‘For Gawd’s sake don’t send me’ to the front

A cartoon from the First World War highlighting the 'conscientous objector'.
A cartoon from the First World War highlighting the 'conscientous objector'.

The common view of a nation’s men rushing full of patriotic enthusiasm to enlist in the heady days of autumn 1914 was ‘challenged’ as early as October, 1914.

It came when the words of a soldiers’ song were reported in a letter to The Times condemning the sentiments it portrayed of a less than over brimming enthusiasm in the ranks for the war.

Fearful of the use to which German propagandists might put the lyrics of the song, the very publication of the letter was seen as foolhardy and handing a ‘gift’ to the enemy of evidence of a less than stalwart attitude in the British Army.

Of course soldiers’ songs have always been anti-establishment, and the low regard in which the public was deemed to hold the common soldier was reflected in Kipling’s poem about Tommy Atkins.

‘For it’s Tommy this and Tommy that and chuck him out the brute. But it’s saviour of his country when the guns begin to shoot’.

So the regular soldiers of the BEF had little regard for the sensibilities of the general population when it came to improvising or bowdlerising popular songs of the day.

By 1917 the offending song had been adapted and recorded by Alfred Lester and titled ‘A conscientious objector’, which now reflected the sentiments of a nation scornful of those who wished to avoid service.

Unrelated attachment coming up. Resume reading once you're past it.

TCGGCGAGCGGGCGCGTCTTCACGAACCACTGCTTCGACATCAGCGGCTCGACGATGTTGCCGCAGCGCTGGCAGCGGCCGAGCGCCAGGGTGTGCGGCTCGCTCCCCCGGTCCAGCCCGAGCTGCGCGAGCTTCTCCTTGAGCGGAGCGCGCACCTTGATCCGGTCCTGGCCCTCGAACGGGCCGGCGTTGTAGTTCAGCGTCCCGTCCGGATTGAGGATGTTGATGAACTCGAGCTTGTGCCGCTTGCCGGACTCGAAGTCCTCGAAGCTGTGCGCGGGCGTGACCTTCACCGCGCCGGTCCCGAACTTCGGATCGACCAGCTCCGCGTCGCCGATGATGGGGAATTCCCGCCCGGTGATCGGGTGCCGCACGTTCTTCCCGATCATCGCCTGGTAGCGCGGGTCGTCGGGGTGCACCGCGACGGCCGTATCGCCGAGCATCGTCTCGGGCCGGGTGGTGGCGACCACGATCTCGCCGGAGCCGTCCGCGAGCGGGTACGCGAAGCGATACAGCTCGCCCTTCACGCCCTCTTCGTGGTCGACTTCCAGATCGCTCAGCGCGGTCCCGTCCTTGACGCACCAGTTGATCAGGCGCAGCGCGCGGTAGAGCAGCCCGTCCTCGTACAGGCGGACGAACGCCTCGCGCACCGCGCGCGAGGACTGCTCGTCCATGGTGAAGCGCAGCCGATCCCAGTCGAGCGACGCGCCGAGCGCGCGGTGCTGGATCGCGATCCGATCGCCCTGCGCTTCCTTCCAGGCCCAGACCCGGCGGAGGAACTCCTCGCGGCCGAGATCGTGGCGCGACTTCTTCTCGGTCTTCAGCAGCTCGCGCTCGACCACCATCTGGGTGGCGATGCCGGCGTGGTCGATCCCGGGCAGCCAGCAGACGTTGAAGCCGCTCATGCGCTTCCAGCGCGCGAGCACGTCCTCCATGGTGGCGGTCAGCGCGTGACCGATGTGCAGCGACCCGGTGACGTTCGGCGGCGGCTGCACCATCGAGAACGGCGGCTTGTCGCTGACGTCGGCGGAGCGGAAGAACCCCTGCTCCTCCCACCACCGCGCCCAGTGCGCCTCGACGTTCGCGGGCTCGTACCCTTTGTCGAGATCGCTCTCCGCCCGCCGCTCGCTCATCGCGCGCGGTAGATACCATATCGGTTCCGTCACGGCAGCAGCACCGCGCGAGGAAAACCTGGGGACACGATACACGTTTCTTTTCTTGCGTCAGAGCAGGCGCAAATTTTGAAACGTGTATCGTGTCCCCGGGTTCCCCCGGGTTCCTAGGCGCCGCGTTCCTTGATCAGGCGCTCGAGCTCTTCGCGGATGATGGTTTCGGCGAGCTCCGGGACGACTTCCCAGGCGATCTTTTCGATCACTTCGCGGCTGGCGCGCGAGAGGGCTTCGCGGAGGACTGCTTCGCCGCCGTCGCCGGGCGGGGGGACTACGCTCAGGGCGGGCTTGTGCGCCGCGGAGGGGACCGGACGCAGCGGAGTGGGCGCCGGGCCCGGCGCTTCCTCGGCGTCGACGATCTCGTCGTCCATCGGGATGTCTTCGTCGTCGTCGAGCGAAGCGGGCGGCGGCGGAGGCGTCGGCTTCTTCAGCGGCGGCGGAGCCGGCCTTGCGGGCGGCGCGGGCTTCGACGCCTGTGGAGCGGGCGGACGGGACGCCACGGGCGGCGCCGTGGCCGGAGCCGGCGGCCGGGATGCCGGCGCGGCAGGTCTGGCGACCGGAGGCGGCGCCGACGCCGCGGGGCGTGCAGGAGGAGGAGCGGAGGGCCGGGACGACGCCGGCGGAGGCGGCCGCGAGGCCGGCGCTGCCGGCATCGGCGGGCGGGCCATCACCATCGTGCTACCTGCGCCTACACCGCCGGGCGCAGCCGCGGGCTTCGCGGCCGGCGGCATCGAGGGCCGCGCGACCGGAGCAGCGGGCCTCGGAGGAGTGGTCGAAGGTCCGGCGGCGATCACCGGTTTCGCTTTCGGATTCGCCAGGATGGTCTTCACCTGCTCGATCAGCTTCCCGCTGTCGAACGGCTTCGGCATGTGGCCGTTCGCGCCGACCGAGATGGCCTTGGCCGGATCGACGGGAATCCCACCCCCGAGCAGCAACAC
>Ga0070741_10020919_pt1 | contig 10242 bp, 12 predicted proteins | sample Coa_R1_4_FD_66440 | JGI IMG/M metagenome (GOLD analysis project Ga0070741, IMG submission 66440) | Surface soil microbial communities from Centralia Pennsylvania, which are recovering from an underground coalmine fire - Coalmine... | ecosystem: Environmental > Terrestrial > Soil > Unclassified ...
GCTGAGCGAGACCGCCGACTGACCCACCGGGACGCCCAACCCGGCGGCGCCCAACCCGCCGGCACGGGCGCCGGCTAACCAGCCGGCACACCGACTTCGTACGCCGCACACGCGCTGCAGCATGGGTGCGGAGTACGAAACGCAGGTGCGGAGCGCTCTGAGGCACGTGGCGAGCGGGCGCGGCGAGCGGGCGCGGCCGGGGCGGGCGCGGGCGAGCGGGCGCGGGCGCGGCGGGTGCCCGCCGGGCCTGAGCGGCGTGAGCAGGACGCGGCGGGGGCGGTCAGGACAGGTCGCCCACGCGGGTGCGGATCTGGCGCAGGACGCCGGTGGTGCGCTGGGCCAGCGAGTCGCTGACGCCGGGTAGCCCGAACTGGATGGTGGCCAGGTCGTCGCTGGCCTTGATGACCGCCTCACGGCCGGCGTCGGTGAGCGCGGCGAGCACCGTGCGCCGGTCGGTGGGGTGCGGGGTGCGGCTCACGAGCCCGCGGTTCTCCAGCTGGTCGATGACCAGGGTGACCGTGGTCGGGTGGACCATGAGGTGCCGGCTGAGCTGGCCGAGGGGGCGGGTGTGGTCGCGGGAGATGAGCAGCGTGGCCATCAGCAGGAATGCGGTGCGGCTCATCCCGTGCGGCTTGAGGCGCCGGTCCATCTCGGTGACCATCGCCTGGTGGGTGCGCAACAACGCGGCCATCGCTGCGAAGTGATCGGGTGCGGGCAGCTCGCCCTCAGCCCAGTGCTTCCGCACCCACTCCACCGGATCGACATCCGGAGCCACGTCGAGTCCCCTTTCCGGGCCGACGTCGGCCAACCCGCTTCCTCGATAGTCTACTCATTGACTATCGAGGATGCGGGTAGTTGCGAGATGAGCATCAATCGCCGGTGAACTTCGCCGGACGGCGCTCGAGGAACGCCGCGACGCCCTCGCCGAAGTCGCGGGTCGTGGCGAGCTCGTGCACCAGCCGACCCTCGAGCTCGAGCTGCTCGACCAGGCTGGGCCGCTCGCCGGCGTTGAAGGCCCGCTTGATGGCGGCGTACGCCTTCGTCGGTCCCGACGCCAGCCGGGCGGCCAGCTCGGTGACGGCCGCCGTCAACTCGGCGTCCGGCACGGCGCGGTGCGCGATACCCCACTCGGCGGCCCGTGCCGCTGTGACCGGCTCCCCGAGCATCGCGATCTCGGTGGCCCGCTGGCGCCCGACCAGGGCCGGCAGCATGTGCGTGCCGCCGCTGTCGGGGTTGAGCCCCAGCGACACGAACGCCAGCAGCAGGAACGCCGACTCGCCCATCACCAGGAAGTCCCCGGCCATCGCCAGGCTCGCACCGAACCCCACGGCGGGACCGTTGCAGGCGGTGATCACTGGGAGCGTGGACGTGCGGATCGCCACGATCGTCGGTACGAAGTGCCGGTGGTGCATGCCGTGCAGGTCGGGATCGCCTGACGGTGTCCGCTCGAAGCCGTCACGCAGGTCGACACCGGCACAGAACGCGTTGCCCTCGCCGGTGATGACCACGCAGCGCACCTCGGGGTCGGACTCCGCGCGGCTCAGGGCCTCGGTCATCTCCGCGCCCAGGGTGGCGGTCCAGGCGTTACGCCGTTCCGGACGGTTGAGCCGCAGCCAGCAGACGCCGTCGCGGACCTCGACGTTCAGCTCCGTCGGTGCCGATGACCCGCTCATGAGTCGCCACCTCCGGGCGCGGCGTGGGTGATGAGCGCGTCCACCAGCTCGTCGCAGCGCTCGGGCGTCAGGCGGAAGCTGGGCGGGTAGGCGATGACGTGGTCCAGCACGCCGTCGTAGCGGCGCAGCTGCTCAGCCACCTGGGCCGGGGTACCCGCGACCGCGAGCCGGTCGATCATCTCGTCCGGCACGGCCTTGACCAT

The first verse encapsulates the theme of men who are raising issues of conscience in their wish to avoid enforced conscription.

Scornful of them as lily-livered and effete, the song pulls few punches in its derision of their supposed lack of manly virtues and fighting spirit:

Perhaps you wonder what I am,

I will explain to you,

My conscience is the only thing,

That helps to pull me through.

Objection is a thing that I

Have studied thoroughly,

I don’t object to fighting Huns,

But should hate them fighting me.

The conscientious objectors who were ‘absolutists’ and refused to do any work in support of the military effort, whether in uniform as medical staffs or in factory work seen as supportive of the war effort, numbered around 16,000; and many were imprisoned for their views.

In fact, the Military Service Acts provided for objection to conscription on grounds of conscience, but the military tribunals were not always sympathetic or convinced by some men’s attempts to invoke the conscience clause as reason for refusal to be enlisted for service.

So the closing verse of the song now summed up the nation’s view of the ‘Conshie’ as desperate to avoid service and see someone else take his place at the front:

Send out the Army and The Navy,

Send out the rank and file,

Send out the brave old Territorials

They’ll face the danger with a smile.

Send out the boys of the Old Brigade

Who made Old England free

Send out me brother, his sister and his mother

But for Gawd’s sake don’t send me.

Over the next few weeks the project will look at the reasons advanced by men who believed they should be exempt from the call-up.

Many and varied were the reasons given, few of which cut any ice with the solid upper middle class panels of local worthies sitting as tribunals to hear appeals by local men anxious to avoid conscription.

Anyone with information about anyone who was killed or died as a result of the war is asked to contact the project.

The project workroom at Room B9, Linskill Community Centre, Trevor Terrace, North Shields, is open from 10am to 4pm each weekday for visitors and for anyone interested to learn more about the project or how to get involved.

The address for correspondence is c/o Essell, 29 Howard Street, North Shields NE30 1AR.